When newspapers pick up on a religion story, there's a good chance it's old hat to insiders. So now that the Denver Post and the Press-Enterprise of inland Southern California have written stories on emergent churches, are they really still emerging?

First, in case you don't know, "Emergent is first and foremost a friendship, a network of warm and mutually encouraging relationships," according to the official Emergent website. The idea is that Christianity, as we often see it, is outmoded. Postmodernity has taken hold in our culture and the church needs to adapt or die.

In a sense, emergent churches are to Gen-Xers what mega churches are to Baby Boomers. The Denver Postexplains: "Throughout its history, evangelical Christianity has shown it can change with the times, altering methods but not the message. … The emerging church has its roots in the mid-1990s, when young evangelical pastors noticed large churches brimming with boomers were lacking 18- to 30-year-olds."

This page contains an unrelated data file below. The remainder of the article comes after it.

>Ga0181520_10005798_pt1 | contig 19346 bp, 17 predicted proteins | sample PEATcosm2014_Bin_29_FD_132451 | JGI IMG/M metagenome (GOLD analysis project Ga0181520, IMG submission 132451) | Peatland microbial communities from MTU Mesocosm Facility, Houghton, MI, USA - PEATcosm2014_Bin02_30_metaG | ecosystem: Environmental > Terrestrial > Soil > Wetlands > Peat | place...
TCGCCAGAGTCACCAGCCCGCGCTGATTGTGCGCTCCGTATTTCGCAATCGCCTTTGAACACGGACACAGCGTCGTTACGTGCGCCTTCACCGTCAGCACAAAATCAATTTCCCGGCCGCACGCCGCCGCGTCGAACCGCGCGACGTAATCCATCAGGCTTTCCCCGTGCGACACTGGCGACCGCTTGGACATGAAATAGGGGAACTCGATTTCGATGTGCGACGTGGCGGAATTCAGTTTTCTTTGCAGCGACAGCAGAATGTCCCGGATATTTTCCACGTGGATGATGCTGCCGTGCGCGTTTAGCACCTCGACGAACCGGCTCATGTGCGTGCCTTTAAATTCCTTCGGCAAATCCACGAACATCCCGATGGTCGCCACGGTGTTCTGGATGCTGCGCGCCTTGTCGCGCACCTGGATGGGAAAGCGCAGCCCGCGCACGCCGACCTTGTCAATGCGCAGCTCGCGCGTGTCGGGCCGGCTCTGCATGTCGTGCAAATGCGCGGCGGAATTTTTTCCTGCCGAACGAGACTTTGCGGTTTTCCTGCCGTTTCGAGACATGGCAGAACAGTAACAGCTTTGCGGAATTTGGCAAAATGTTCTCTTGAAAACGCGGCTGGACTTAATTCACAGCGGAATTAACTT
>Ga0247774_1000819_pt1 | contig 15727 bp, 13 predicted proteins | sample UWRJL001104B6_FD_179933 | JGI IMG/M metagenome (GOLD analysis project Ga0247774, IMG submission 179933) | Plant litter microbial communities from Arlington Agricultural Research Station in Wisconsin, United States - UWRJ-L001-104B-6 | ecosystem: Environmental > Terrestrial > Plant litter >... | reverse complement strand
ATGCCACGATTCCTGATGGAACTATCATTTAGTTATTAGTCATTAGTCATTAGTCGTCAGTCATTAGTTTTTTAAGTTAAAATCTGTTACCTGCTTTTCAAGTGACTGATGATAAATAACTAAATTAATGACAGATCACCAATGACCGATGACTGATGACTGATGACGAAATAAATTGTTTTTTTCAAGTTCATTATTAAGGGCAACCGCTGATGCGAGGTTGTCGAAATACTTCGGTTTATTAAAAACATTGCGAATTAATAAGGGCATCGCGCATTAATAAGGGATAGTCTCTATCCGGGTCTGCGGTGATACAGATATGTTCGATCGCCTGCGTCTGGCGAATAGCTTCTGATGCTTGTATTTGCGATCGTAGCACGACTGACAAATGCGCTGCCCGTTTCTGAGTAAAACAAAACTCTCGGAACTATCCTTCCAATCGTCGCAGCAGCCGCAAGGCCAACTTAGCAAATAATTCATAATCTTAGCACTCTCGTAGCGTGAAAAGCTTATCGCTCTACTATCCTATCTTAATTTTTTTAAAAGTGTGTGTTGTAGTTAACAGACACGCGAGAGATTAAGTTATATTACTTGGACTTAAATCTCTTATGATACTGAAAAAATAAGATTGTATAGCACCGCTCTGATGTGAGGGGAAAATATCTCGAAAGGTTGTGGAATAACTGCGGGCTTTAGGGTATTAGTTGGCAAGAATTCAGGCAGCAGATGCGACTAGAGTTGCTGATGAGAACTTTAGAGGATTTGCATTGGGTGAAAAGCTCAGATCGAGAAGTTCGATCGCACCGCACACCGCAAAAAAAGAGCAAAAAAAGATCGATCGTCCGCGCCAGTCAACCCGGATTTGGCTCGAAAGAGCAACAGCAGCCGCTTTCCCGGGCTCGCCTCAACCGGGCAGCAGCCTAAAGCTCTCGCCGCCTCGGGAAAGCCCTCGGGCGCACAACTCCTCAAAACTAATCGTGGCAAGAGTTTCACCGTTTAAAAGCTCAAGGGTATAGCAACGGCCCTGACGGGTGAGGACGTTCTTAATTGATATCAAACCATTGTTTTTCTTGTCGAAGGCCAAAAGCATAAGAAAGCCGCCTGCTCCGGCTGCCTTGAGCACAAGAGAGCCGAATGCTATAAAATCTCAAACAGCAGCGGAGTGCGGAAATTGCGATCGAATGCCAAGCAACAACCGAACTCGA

So, Xers began their own churches to meet their peers' needs. "Missionaries don't try to teach people English and then teach the Christian message. They learn the language," said Scott Thumma, faculty associate in religion and society at the Hartford Institute for Religion Research in Connecticut. "This is attempting to learn the language of a new generation and conveying it in that language." That language often means having couches, lava lamps, worshiping by painting, reciting poetry, journaling, and meeting in bars.

The Denver Postwrites that the "emergent" churches have their roots, and often their financial backing in the megachurches they react against. "The Journey is backed financially by Foothills Community Church in Arvada, [Colorado] a large Southern Baptist ...

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